Labor conditions in a clothing factory in Indonesia producing Ivanka Trump's clothing brand have been revealed in a new report by The Guardian. More than twelve workers at the Subang, Indonesia factory said they were verbally abused by bosses, "paid one of the lowest minimum wages in Asia," and worked unpaid overtime.
Labor rights activist Jim Keady called the compensation "poverty wages" and remarked "[J]ust because something is legal, doesn’t mean it is moral."
Workers at the factory make the legal minimum wage of 2.3 million rupiah a month, about $173. However, employees are routinely cheated out of paid overtime by their bosses to cut costs and help meet unrealistic production targets: while official figures claim that the factory produces 27 to 40 garments every 30 working minutes, The Guardian found that the actual figure is somewhere between 58 and 92 garments.
“The management is getting smarter," a worker named Wildan told the newspaper. "They tap out our ID cards at 4pm so you can’t prove anything." Workers also reported being called names like “animals, moron and monkey” by their overseers.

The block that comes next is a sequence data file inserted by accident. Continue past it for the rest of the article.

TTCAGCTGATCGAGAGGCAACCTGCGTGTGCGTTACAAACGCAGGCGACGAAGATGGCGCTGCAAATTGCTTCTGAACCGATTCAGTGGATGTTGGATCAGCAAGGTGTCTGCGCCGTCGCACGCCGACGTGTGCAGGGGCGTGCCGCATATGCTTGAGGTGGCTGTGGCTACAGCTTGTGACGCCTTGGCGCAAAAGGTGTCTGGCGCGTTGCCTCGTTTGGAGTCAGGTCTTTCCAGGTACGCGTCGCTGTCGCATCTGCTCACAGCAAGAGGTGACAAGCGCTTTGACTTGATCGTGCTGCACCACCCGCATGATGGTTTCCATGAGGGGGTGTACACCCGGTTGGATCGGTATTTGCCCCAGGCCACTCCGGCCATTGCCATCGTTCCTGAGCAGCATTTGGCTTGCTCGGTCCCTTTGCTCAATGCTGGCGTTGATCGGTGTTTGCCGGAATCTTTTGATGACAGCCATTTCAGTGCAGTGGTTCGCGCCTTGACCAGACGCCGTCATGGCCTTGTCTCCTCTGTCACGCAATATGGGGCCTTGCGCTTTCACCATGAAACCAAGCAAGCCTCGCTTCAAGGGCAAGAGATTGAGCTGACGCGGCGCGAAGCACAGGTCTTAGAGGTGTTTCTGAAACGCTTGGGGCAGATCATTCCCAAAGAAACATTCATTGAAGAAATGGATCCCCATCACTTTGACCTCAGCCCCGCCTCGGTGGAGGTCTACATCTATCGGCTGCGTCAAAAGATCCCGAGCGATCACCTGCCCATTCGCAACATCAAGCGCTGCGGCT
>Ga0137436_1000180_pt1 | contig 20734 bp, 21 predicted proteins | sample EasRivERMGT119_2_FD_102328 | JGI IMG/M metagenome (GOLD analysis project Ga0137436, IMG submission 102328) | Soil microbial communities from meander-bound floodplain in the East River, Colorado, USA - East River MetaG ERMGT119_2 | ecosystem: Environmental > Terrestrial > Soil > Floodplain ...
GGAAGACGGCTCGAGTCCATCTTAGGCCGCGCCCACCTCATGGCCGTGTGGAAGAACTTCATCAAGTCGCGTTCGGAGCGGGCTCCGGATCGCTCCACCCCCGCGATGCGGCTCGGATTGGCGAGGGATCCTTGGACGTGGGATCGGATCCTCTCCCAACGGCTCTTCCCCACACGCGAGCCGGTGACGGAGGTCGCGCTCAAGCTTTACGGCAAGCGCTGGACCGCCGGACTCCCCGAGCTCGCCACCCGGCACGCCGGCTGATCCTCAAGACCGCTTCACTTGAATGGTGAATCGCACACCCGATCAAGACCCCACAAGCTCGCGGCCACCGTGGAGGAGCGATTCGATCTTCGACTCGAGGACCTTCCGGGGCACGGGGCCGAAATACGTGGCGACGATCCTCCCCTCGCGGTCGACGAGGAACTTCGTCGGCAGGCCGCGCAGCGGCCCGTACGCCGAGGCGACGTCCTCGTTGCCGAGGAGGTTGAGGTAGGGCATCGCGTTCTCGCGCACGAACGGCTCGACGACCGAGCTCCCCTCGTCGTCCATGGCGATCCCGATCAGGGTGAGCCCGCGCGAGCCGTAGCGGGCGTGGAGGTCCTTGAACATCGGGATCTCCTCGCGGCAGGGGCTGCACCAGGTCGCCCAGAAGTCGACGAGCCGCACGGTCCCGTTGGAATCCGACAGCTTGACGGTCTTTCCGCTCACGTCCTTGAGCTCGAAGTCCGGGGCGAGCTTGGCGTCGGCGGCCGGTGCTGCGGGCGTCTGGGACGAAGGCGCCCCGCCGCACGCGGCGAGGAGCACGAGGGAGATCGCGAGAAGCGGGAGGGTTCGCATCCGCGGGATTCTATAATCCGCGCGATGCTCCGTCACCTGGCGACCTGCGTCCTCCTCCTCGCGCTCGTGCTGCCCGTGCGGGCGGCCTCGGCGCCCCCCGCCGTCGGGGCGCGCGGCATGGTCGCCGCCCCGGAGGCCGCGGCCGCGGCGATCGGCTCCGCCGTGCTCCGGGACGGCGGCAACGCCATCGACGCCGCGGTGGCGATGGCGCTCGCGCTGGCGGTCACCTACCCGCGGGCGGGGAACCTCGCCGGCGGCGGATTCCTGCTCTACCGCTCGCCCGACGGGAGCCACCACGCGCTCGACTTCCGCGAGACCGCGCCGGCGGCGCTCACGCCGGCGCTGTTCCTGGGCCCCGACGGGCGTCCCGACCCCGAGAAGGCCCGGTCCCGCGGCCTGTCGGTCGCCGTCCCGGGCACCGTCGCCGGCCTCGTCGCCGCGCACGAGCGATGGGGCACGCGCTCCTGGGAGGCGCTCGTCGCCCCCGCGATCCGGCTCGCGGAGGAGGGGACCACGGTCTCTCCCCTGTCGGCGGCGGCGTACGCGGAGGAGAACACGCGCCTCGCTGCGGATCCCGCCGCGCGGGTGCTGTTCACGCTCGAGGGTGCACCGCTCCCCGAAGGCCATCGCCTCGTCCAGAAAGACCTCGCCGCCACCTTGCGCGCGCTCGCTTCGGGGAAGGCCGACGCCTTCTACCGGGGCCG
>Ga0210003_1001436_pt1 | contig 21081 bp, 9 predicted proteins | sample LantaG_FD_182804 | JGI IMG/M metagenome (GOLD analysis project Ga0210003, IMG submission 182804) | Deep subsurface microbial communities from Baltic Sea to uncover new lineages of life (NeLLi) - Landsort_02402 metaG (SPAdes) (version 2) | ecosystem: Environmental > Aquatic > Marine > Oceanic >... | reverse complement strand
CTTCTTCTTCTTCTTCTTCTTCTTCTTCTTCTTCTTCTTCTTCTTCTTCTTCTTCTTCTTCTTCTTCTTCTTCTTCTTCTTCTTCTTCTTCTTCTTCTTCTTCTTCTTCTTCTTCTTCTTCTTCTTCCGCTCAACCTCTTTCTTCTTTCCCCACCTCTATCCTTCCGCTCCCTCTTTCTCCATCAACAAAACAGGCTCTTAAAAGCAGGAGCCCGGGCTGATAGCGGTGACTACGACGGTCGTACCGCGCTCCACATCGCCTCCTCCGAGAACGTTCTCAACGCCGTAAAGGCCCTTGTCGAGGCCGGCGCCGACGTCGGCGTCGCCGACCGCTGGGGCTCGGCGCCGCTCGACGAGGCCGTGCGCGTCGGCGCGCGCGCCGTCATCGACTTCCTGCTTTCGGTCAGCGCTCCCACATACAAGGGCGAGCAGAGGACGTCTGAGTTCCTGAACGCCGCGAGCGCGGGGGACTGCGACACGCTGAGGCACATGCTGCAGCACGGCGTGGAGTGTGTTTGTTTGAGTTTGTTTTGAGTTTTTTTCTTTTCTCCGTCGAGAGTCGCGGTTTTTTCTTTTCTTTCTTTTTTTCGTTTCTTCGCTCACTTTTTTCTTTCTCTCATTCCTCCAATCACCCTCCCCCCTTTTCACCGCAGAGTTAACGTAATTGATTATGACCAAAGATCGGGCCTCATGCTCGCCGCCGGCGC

Low wages results in separated families. Three quarters of the factory's 2,759 workers are women. "[Many] are mothers and several... devote almost all their income to children with whom they can’t afford to live." When they can afford the gasoline, Alia and her husband travel two hours by motorcycle once a month to visit their children, who live with their grandparents.
It is custom for workers to be fired before Ramadan and rehired afterwards, despite a law mandating workers receive a holiday bonus depending on their religion and seniority. One union leader claimed that as many as 290 workers were fired in May 2017.
The conditions of the factory creating Ivanka Trump's clothing line is at odds with the entrepreneur's personal brand. Her new book Women Who Work is billed as a self-help guide for women to achieve domestic and professional goals without compromising. The overarching irony was not lost on Alia, one of the factory's employees. "When Alia was told the gist of Ivanka Trump’s new book on women in the workplace, she burst out laughing. Her idea of work-life balance, she said, would be if she could see her children more than once a month."
The Ivanka Trump brand’s public relations company declined The Guardian's request for comment.